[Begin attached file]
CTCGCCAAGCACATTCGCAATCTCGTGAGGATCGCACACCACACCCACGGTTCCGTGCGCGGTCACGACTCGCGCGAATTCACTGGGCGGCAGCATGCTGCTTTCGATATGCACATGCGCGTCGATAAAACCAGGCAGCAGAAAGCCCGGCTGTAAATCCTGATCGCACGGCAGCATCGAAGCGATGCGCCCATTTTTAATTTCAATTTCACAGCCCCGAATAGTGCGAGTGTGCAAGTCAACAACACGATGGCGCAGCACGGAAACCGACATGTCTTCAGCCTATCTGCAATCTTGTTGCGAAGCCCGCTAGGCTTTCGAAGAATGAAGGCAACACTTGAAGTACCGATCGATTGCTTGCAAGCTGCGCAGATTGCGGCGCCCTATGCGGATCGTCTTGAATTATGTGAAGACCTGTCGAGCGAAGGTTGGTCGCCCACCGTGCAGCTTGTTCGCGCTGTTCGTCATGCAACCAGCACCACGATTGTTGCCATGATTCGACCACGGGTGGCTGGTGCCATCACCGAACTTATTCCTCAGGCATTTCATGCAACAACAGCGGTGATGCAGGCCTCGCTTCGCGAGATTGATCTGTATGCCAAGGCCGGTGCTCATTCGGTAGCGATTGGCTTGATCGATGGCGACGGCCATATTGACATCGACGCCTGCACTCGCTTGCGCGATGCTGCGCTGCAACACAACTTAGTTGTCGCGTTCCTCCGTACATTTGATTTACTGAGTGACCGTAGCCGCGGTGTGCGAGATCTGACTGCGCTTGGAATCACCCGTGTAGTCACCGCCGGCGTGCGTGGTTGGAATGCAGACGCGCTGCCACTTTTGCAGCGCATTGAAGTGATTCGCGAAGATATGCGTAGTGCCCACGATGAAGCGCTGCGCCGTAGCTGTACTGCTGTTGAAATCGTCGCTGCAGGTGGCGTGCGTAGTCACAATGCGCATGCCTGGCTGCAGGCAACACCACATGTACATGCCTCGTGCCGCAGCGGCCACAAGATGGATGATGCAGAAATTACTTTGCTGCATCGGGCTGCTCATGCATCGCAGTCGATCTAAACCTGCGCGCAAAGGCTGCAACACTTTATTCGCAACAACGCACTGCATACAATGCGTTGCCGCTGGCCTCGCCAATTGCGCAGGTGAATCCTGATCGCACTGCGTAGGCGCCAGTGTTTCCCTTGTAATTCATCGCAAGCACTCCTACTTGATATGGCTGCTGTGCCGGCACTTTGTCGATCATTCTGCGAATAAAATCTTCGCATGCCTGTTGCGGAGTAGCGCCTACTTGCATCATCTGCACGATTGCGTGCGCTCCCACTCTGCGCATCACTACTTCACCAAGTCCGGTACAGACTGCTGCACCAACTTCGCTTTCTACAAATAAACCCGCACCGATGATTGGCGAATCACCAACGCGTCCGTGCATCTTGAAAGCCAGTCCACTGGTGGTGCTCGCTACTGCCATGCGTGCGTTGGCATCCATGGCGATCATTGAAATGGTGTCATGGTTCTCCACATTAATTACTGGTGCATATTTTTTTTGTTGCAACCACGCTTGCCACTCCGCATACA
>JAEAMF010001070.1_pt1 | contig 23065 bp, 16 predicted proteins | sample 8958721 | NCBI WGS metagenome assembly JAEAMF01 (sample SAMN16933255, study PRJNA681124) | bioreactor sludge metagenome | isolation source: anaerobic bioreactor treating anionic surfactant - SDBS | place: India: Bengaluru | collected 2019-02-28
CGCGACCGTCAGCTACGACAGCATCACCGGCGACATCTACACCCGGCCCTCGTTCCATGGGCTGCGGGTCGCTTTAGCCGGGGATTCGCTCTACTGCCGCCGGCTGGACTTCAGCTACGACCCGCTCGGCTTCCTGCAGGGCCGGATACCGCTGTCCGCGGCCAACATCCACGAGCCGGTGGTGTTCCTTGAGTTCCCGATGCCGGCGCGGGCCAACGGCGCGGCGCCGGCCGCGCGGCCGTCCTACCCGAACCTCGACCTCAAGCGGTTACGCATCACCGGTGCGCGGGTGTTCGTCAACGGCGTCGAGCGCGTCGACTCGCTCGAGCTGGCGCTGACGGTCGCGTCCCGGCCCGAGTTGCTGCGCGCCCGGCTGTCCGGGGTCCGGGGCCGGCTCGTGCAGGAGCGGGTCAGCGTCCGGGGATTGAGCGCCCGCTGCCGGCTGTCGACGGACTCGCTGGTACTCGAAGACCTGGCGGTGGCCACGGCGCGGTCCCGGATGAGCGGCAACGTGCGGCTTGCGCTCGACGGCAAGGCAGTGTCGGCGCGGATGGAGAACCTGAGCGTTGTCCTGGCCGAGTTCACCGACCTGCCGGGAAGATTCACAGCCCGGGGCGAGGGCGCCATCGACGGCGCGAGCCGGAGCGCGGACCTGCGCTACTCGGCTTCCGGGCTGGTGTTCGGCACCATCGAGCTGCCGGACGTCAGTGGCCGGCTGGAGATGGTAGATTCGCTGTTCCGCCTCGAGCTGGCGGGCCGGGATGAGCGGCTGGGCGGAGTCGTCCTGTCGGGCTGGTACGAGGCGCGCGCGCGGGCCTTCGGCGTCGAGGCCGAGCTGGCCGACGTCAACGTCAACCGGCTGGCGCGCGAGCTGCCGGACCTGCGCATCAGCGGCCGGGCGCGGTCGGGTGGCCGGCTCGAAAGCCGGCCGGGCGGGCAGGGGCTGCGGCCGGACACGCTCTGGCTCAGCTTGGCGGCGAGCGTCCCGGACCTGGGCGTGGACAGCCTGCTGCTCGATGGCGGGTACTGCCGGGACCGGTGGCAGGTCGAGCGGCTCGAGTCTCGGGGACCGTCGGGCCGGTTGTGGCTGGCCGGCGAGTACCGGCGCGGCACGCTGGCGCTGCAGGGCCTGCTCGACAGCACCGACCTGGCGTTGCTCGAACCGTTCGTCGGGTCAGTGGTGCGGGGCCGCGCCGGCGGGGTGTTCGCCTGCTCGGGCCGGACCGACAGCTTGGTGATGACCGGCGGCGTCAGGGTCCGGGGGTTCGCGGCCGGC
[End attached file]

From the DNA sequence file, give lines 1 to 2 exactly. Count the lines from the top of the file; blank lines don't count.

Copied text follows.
CTCGCCAAGCACATTCGCAATCTCGTGAGGATCGCACACCACACCCACGGTTCCGTGCGCGGTCACGACTCGCGCGAATTCACTGGGCGGCAGCATGCTGCTTTCGATATGCACATGCGCGTCGATAAAACCAGGCAGCAGAAAGCCCGGCTGTAAATCCTGATCGCACGGCAGCATCGAAGCGATGCGCCCATTTTTAATTTCAATTTCACAGCCCCGAATAGTGCGAGTGTGCAAGTCAACAACACGATGGCGCAGCACGGAAACCGACATGTCTTCAGCCTATCTGCAATCTTGTTGCGAAGCCCGCTAGGCTTTCGAAGAATGAAGGCAACACTTGAAGTACCGATCGATTGCTTGCAAGCTGCGCAGATTGCGGCGCCCTATGCGGATCGTCTTGAATTATGTGAAGACCTGTCGAGCGAAGGTTGGTCGCCCACCGTGCAGCTTGTTCGCGCTGTTCGTCATGCAACCAGCACCACGATTGTTGCCATGATTCGACCACGGGTGGCTGGTGCCATCACCGAACTTATTCCTCAGGCATTTCATGCAACAACAGCGGTGATGCAGGCCTCGCTTCGCGAGATTGATCTGTATGCCAAGGCCGGTGCTCATTCGGTAGCGATTGGCTTGATCGATGGCGACGGCCATATTGACATCGACGCCTGCACTCGCTTGCGCGATGCTGCGCTGCAACACAACTTAGTTGTCGCGTTCCTCCGTACATTTGATTTACTGAGTGACCGTAGCCGCGGTGTGCGAGATCTGACTGCGCTTGGAATCACCCGTGTAGTCACCGCCGGCGTGCGTGGTTGGAATGCAGACGCGCTGCCACTTTTGCAGCGCATTGAAGTGATTCGCGAAGATATGCGTAGTGCCCACGATGAAGCGCTGCGCCGTAGCTGTACTGCTGTTGAAATCGTCGCTGCAGGTGGCGTGCGTAGTCACAATGCGCATGCCTGGCTGCAGGCAACACCACATGTACATGCCTCGTGCCGCAGCGGCCACAAGATGGATGATGCAGAAATTACTTTGCTGCATCGGGCTGCTCATGCATCGCAGTCGATCTAAACCTGCGCGCAAAGGCTGCAACACTTTATTCGCAACAACGCACTGCATACAATGCGTTGCCGCTGGCCTCGCCAATTGCGCAGGTGAATCCTGATCGCACTGCGTAGGCGCCAGTGTTTCCCTTGTAATTCATCGCAAGCACTCCTACTTGATATGGCTGCTGTGCCGGCACTTTGTCGATCATTCTGCGAATAAAATCTTCGCATGCCTGTTGCGGAGTAGCGCCTACTTGCATCATCTGCACGATTGCGTGCGCTCCCACTCTGCGCATCACTACTTCACCAAGTCCGGTACAGACTGCTGCACCAACTTCGCTTTCTACAAATAAACCCGCACCGATGATTGGCGAATCACCAACGCGTCCGTGCATCTTGAAAGCCAGTCCACTGGTGGTGCTCGCTACTGCCATGCGTGCGTTGGCATCCATGGCGATCATTGAAATGGTGTCATGGTTCTCCACATTAATTACTGGTGCATATTTTTTTTGTTGCAACCACGCTTGCCACTCCGCATACA
>JAEAMF010001070.1_pt1 | contig 23065 bp, 16 predicted proteins | sample 8958721 | NCBI WGS metagenome assembly JAEAMF01 (sample SAMN16933255, study PRJNA681124) | bioreactor sludge metagenome | isolation source: anaerobic bioreactor treating anionic surfactant - SDBS | place: India: Bengaluru | collected 2019-02-28